Ribulose 1,5-bisphosphate carboxylase/oxygenase (RuBisCO) associates a chloroplast- and a nucleus-encoded subunit (LSU and SSU). It constitutes the major entry point of inorganic carbon into the biosphere as it catalyzes photosynthetic CO2 fixation. Its abundance and richness in sulfur-containing amino acids make it a prime source of N and S during nutrient starvation, when photosynthesis is downregulated and a high RuBisCO level is no longer needed. Here we show that translational attenuation of ClpP1 in the green alga Chlamydomonas reinhardtii results in retarded degradation of RuBisCO during S- and N-starvation, suggesting that the Clp protease is a major effector of RubisCO degradation in these conditions. Furthermore, we show that ClpP cannot be attenuated in the context of rbcL point mutations that prevent LSU folding. The mutant LSU remains in interaction with the chloroplast chaperonin complex. We propose that degradation of the mutant LSU by the Clp protease is necessary to prevent poisoning of the chaperonin. In the total absence of LSU, attenuation of ClpP leads to a dramatic stabilization of unassembled SSU, indicating that Clp is responsible for its degradation. In contrast, attenuation of ClpP in the absence of SSU does not lead to overaccumulation of LSU, whose translation is controlled by assembly. Altogether, these results point to RuBisCO degradation as one of the major house-keeping functions of the essential Clp protease. In addition, we show that non-assembled subunits of the ATP synthase are also stabilized when ClpP is attenuated. In the case of the atpA-FUD16 mutation, this can even allow the assembly of a small amount of CF1, which partially restores phototrophy. Full article
(This article belongs to the Special Issue Plant Proteostasis)
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Review

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Review
The Role of Proteases in Determining Stomatal Development and Tuning Pore Aperture: A Review
Plants 2020, 9(3), 340; https://doi.org/10.3390/plants9030340 - 08 Mar 2020
Cited by 11 | Viewed by 1694
Abstract
Plant proteases, the proteolytic enzymes that catalyze protein breakdown and recycling, play an essential role in a variety of biological processes including stomatal development and distribution, as well as, systemic stress responses. In this review, we summarize what is known about the participation [...] Read more.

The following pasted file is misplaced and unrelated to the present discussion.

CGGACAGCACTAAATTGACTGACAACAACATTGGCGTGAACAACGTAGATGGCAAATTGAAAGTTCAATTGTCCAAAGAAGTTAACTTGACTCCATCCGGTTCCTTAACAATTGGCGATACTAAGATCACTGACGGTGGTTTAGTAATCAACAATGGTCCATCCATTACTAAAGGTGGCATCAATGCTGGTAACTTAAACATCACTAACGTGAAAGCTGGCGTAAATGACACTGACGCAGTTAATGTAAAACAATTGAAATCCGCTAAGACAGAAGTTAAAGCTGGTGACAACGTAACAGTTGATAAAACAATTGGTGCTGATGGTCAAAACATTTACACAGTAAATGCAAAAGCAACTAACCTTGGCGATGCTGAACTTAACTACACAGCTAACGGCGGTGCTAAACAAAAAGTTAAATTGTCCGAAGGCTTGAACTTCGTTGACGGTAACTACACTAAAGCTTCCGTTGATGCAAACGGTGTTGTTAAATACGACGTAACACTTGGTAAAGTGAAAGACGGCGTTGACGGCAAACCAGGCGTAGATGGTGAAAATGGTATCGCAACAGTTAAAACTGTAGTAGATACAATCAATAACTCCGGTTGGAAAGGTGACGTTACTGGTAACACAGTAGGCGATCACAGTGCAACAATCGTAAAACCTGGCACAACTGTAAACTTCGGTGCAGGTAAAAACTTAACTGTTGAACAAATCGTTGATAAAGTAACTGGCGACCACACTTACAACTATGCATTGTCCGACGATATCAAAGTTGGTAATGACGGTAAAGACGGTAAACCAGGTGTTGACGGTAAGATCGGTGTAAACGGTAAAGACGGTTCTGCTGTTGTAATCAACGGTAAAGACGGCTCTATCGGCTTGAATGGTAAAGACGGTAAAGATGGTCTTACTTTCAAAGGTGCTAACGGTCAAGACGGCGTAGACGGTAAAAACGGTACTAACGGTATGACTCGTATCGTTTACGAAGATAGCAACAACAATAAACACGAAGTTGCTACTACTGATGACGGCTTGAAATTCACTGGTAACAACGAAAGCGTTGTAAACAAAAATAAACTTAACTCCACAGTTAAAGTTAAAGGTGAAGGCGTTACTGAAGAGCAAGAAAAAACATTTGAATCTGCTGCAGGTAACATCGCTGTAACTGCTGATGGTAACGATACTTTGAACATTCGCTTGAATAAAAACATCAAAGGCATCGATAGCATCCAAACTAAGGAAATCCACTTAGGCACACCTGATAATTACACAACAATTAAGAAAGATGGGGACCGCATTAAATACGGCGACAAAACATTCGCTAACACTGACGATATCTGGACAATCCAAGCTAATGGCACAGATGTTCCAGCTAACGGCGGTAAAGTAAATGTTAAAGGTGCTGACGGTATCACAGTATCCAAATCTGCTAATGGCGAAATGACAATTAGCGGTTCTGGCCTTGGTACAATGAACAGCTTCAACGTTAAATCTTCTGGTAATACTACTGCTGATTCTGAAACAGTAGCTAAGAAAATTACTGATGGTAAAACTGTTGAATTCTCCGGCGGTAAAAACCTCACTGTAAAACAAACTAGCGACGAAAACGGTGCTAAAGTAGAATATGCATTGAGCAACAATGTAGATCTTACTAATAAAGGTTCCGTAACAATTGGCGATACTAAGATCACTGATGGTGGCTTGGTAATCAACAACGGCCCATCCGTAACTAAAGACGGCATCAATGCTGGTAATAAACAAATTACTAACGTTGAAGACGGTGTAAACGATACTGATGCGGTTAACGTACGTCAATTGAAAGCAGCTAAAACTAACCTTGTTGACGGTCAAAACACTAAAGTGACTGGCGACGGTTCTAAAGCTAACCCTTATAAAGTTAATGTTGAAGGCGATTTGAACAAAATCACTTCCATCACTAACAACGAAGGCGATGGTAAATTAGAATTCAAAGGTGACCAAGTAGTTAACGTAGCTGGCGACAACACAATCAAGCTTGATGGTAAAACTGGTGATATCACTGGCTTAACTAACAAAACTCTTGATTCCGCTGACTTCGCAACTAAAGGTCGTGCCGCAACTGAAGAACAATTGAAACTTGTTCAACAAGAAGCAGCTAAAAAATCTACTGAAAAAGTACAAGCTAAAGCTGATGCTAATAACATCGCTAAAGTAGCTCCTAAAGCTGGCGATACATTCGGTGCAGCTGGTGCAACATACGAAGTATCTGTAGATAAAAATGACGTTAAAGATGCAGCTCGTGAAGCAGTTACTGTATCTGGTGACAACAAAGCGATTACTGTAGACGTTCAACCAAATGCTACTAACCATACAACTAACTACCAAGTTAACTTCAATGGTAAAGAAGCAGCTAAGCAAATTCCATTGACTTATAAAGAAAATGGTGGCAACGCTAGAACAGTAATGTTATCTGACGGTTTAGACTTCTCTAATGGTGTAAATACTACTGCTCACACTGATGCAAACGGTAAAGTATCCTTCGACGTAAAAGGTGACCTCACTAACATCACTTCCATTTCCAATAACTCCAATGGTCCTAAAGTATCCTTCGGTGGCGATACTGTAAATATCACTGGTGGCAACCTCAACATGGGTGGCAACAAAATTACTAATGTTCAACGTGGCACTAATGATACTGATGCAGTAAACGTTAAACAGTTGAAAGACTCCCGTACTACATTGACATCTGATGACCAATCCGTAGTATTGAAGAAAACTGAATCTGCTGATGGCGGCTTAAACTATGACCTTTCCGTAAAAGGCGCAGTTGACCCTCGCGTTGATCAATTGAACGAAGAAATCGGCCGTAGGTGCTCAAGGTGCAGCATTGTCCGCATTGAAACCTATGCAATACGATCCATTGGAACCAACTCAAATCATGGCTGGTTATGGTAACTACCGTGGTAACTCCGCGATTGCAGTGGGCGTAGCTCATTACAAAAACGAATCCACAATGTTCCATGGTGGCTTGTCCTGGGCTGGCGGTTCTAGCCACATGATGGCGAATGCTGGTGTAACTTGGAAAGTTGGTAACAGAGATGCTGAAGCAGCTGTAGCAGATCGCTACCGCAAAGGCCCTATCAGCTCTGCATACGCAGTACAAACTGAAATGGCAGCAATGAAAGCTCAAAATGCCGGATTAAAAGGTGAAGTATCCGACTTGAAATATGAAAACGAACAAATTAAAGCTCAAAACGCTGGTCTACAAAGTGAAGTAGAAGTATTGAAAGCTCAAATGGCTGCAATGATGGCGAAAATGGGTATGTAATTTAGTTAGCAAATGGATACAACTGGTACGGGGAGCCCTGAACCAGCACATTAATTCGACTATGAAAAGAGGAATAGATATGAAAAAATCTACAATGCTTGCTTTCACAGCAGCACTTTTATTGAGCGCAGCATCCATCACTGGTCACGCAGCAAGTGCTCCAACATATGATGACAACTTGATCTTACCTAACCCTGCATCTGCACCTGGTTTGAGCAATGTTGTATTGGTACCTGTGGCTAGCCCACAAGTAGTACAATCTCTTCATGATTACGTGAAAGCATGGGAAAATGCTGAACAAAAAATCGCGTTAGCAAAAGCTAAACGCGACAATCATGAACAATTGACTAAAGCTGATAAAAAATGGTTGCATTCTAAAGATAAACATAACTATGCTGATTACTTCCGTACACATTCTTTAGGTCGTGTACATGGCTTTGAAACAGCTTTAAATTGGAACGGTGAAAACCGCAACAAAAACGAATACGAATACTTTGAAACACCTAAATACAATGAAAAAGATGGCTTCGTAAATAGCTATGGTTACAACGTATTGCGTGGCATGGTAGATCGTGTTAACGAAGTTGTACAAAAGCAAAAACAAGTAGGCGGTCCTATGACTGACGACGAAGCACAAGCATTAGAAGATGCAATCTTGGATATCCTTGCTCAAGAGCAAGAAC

Plant proteases, the proteolytic enzymes that catalyze protein breakdown and recycling, play an essential role in a variety of biological processes including stomatal development and distribution, as well as, systemic stress responses. In this review, we summarize what is known about the participation of proteases in both stomatal organogenesis and on the stomatal pore aperture tuning, with particular emphasis on their involvement in numerous signaling pathways triggered by abiotic and biotic stressors. There is a compelling body of evidence demonstrating that several proteases are directly or indirectly implicated in the process of stomatal development, affecting stomatal index, density, spacing, as well as, size. In addition, proteases are reported to be involved in a transient adjustment of stomatal aperture, thus orchestrating gas exchange. Consequently, the proteases-mediated regulation of stomatal movements considerably affects plants’ ability to cope not only with abiotic stressors, but also to perceive and respond to biotic stimuli. Even though the determining role of proteases on stomatal development and functioning is just beginning to unfold, our understanding of the underlying processes and cellular mechanisms still remains far from being completed. Full article
(This article belongs to the Special Issue Plant Proteostasis)